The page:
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Those who are familiar with the investment world are inundated with information about investment products, primarily investments in bonds and/or equities, either directly or indirectly. But how familiar are we with the investment processes and varying management styles portfolio managers use to generate performance? The investment process can either take an active or passive approach to generating investment returns. Passive investing generally consists of the process of replicating the constituents of a reference benchmark with (close to) equal weightings and asset holdings. Typical examples of such products/instruments would be Index funds and Exchange Traded Funds (ETFs).
Whoever invests puts their hard earned money to work to enjoy maximum yielding returns, and there exists a large number of funds (Collective Investment Schemes) which essentially take on active investment management strategies within a fund’s terms of operation to cater for such demands. Active Investment managers seek to generate value added returns in excess to returns on a reference benchmark, what we term as alpha, in more technical jargon.
There are also key ratios that fund managers usually use in assessing risk adjusted-return in a portfolio, including the Sharpe ratio and the information ratio.
The information ratio assesses the average active risk return per unit of active risk. Put simply, it measures the ability of a manager to beat the benchmark with respect to how volatile the market was during that period.
As an example, say a benchmark portfolio gives a weighting of 15% to an asset class, with the fund manager having a conviction that the asset class has upside potential, s/he can replicate the positions in a benchmark but assigns a higher weighting to such an asset class. In doing so, the manager would go about beating the benchmark by taking an overweight exposure to the said asset class. The same concept applies on the contrary; investment managers can take underweight positions to the benchmark.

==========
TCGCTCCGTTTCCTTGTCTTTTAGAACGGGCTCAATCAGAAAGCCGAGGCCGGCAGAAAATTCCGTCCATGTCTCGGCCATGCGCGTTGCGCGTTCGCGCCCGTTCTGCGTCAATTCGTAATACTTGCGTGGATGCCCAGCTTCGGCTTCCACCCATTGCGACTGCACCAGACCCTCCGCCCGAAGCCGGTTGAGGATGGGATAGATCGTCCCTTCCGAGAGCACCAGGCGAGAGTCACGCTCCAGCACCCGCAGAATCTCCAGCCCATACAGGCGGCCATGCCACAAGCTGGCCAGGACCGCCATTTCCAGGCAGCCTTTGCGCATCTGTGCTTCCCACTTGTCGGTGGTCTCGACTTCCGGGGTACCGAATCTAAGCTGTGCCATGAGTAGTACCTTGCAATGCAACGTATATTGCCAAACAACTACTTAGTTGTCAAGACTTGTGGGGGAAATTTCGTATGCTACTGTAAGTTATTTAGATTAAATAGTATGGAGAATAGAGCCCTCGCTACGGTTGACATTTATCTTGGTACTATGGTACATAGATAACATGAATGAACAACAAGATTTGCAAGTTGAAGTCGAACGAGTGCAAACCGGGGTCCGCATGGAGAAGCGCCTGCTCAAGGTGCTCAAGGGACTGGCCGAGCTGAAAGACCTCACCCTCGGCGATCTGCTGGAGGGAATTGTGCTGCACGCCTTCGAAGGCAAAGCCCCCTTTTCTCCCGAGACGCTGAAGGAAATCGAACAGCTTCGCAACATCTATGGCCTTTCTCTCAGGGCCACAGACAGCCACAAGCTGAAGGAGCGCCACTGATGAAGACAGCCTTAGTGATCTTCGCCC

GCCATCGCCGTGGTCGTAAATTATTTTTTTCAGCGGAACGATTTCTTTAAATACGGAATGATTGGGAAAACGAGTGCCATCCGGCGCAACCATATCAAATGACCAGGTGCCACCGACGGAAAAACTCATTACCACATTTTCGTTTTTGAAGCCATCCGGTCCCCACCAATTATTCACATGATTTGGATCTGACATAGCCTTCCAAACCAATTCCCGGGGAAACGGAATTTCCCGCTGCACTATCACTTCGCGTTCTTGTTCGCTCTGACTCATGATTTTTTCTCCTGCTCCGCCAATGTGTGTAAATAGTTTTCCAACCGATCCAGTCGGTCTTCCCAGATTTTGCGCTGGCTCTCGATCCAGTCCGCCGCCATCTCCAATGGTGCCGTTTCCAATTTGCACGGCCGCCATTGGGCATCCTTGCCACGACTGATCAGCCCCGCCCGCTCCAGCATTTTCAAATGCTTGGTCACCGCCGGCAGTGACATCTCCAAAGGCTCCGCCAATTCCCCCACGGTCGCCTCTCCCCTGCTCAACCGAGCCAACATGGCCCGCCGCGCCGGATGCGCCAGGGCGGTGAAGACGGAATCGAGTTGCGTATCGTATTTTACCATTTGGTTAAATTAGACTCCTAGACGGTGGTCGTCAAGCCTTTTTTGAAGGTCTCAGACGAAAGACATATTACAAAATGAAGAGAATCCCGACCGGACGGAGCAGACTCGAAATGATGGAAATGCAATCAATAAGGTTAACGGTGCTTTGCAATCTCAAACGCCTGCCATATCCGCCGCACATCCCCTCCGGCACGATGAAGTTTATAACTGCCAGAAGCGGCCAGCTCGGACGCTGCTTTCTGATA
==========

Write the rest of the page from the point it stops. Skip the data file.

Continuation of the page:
On the other hand, the Sharpe ratio, is one of the more popular and widely used ratios; it is a ratio which measures the excess return over the risk free rate per unit of total portfolio risk. Reference to portfolio risk is the degree of tendency of returns being deviating from the mean returns of a portfolio.
Besides the weightings attributed to respective asset classes and positions within a portfolio, portfolio managers also assess the factor sensitivities on the underlying constituents through the use of multi factor models. Systematic risk is the type of risk within a portfolio that cannot be eliminated through added diversification of investment holdings, and managers strive to manage this risk through strategic asset allocation.
It is critical for a portfolio to have a well-diversified investment strategy. The larger the number of holdings in a portfolio, the greater the chance of eliminating asset specific risk factors and remaining with what is called systematic risk, given correlation is low amongst the selected positions. However, there reaches a point where the added value of having more securities within a portfolio diminishes. Never the less, multi factor models exist which assess all factors affecting the potential returns on an underlying holding.
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